James Dean has nothing on Ryan Reynolds in this week's new movie releases, including Deadpool 2 and The Desert Bride
Matthew Lickona 2 p.m., May 18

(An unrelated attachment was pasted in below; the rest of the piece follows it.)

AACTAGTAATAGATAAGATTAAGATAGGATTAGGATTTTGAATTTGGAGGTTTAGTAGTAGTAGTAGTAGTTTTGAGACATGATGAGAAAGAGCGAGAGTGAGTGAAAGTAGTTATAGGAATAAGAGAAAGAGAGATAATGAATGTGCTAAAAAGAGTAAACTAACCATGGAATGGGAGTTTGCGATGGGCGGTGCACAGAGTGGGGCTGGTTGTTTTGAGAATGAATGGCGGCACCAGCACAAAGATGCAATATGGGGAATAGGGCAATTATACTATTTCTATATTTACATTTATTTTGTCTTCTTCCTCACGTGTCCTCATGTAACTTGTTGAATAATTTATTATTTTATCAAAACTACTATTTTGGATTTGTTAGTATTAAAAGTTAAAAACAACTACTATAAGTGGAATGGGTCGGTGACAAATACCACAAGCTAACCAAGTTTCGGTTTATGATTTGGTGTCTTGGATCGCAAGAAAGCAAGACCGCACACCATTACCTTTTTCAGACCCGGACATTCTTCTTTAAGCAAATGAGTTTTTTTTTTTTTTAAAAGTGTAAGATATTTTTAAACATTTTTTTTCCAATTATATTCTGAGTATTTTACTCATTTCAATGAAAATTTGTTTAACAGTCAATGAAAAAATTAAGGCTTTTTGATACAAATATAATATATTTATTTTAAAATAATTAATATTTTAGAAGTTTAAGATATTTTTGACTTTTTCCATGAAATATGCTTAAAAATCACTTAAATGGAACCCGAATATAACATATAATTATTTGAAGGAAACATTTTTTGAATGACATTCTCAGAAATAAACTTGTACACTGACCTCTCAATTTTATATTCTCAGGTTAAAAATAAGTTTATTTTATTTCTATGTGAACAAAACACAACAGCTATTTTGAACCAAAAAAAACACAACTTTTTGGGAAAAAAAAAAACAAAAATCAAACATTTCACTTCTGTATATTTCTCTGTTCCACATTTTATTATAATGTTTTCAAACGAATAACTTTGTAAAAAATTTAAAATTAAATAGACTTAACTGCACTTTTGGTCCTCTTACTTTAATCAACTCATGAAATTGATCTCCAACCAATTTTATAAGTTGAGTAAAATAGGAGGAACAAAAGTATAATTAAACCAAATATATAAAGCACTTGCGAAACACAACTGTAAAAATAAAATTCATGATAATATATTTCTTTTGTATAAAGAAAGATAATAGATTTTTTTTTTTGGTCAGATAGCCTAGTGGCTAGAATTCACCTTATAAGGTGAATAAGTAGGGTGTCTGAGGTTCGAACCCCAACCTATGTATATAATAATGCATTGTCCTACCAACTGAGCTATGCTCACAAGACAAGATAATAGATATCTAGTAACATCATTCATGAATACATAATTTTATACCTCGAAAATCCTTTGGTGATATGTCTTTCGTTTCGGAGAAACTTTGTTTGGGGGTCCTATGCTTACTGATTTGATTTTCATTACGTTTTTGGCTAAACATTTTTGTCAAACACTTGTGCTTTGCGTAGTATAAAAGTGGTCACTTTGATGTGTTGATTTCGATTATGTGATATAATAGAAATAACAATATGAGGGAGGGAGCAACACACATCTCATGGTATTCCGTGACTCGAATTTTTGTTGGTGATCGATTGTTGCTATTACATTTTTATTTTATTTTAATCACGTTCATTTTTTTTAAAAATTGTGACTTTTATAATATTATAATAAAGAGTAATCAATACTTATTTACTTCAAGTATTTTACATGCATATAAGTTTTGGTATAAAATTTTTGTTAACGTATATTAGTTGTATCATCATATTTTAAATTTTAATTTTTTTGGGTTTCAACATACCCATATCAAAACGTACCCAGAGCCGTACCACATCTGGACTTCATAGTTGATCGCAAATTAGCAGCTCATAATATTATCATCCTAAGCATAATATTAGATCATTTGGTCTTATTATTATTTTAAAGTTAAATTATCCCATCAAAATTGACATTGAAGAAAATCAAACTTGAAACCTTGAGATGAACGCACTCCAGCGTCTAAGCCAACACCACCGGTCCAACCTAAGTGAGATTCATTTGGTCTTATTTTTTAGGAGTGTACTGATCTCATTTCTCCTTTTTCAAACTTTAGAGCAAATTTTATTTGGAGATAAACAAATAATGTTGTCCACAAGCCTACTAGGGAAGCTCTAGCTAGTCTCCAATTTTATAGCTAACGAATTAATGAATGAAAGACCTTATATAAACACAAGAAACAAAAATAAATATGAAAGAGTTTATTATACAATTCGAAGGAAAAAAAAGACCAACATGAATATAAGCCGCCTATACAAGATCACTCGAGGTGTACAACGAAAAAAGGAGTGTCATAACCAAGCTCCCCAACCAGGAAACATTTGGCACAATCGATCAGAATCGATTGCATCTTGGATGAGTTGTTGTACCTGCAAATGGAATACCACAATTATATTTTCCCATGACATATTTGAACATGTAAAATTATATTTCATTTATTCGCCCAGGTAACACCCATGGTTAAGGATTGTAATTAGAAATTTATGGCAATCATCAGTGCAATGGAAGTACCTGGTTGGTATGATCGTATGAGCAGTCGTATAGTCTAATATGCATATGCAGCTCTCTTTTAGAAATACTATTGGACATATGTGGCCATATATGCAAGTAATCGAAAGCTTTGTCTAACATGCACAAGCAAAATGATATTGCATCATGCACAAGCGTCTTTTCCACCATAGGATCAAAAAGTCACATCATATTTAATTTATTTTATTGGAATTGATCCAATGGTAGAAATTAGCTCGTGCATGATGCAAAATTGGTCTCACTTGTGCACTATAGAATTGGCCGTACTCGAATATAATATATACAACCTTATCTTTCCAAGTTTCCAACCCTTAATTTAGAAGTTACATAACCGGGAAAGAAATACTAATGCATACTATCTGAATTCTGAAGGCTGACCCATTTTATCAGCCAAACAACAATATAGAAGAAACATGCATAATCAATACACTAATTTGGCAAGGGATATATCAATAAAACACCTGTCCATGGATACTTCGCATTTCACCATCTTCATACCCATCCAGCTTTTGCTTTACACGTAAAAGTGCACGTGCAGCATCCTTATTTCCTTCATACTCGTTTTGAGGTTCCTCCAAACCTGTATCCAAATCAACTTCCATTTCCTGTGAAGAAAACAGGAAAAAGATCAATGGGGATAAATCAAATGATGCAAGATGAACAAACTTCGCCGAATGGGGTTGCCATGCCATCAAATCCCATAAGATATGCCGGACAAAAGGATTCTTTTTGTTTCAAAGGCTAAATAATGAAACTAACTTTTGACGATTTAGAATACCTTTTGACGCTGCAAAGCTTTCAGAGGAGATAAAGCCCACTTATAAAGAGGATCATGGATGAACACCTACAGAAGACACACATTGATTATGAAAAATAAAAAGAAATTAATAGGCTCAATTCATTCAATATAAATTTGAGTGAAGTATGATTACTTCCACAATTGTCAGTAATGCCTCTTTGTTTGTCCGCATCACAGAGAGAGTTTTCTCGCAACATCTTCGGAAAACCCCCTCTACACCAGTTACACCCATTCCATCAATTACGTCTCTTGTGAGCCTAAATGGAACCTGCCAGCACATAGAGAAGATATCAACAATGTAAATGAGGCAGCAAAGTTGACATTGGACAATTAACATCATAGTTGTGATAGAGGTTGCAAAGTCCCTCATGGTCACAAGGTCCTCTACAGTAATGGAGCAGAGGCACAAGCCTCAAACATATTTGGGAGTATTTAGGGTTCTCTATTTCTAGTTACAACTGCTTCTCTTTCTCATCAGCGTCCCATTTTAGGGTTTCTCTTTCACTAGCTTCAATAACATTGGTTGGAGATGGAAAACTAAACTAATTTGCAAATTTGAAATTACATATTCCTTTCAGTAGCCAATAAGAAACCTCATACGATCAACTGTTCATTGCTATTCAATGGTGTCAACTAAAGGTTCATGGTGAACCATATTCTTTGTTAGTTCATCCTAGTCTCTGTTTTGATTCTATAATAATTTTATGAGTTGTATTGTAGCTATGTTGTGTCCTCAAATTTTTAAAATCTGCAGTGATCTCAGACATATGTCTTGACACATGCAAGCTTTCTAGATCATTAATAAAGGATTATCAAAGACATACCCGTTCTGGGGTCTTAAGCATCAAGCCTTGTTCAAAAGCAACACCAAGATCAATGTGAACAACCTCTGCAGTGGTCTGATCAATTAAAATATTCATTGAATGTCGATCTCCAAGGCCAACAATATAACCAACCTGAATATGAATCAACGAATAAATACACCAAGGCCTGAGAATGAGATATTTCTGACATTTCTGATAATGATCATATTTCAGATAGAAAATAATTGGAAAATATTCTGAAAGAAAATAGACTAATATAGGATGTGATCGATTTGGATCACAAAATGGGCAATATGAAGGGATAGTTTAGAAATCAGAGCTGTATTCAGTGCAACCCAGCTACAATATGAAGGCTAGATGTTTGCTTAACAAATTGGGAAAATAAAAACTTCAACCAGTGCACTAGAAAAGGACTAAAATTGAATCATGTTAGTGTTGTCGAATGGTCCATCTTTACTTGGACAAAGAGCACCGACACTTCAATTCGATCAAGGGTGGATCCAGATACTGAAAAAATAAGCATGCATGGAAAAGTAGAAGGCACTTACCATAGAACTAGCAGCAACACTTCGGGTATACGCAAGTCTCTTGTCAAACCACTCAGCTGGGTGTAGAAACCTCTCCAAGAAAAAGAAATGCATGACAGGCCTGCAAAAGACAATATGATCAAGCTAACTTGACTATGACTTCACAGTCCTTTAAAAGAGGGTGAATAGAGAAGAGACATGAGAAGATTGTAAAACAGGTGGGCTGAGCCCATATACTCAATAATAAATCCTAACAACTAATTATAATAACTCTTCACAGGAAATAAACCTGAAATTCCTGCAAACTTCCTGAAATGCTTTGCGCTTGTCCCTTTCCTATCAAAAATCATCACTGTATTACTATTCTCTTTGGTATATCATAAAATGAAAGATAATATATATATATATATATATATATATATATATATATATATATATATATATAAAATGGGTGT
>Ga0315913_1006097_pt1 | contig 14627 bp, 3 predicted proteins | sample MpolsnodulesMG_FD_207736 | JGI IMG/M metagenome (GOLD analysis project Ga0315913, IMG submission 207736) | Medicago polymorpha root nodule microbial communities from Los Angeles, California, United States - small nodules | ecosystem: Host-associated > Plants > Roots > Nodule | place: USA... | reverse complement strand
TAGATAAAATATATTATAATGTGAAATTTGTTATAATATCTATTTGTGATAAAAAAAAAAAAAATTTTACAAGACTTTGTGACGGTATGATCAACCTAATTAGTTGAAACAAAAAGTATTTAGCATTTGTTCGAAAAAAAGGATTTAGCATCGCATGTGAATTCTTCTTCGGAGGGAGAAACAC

Gurinder Chadha (Bend it Like Beckham) directs an account of the British transfer of power in India that is at once too personal and too political; perhaps with another half-hour of runtime, she might have done justice to both. As it is, neither aspect feels fully realized, the former too soapy and neat, the latter too vague and chaotic. And both favor explanations and speeches to a fault, as if in acknowledgment that there just isn't time to show everything that needs showing. The personal: a former prison guard is assigned to the staff of the last Viceroy of India, and once he arrives at the titular House (which gleams with what Kipling might have called more than oriental splendor), our Hindu hero finds the girl to whom he lost his heart, the Muslim daughter of one of his former prisoners. (Their differences mirror those of the nation, which teeters on the brink of civil war even as it nears its long-awaited independence.) The political: the titular Viceroy arrives and sets about the work of diplomacy among political factions while his progressive and inexhaustible wife (a standout Gillian Anderson) does the same on the cultural front. It's handsome, important, and moving in places, but it just isn't enough movie for the subject matter. WIth Hugh Bonneville and Manish Dayal. 2017.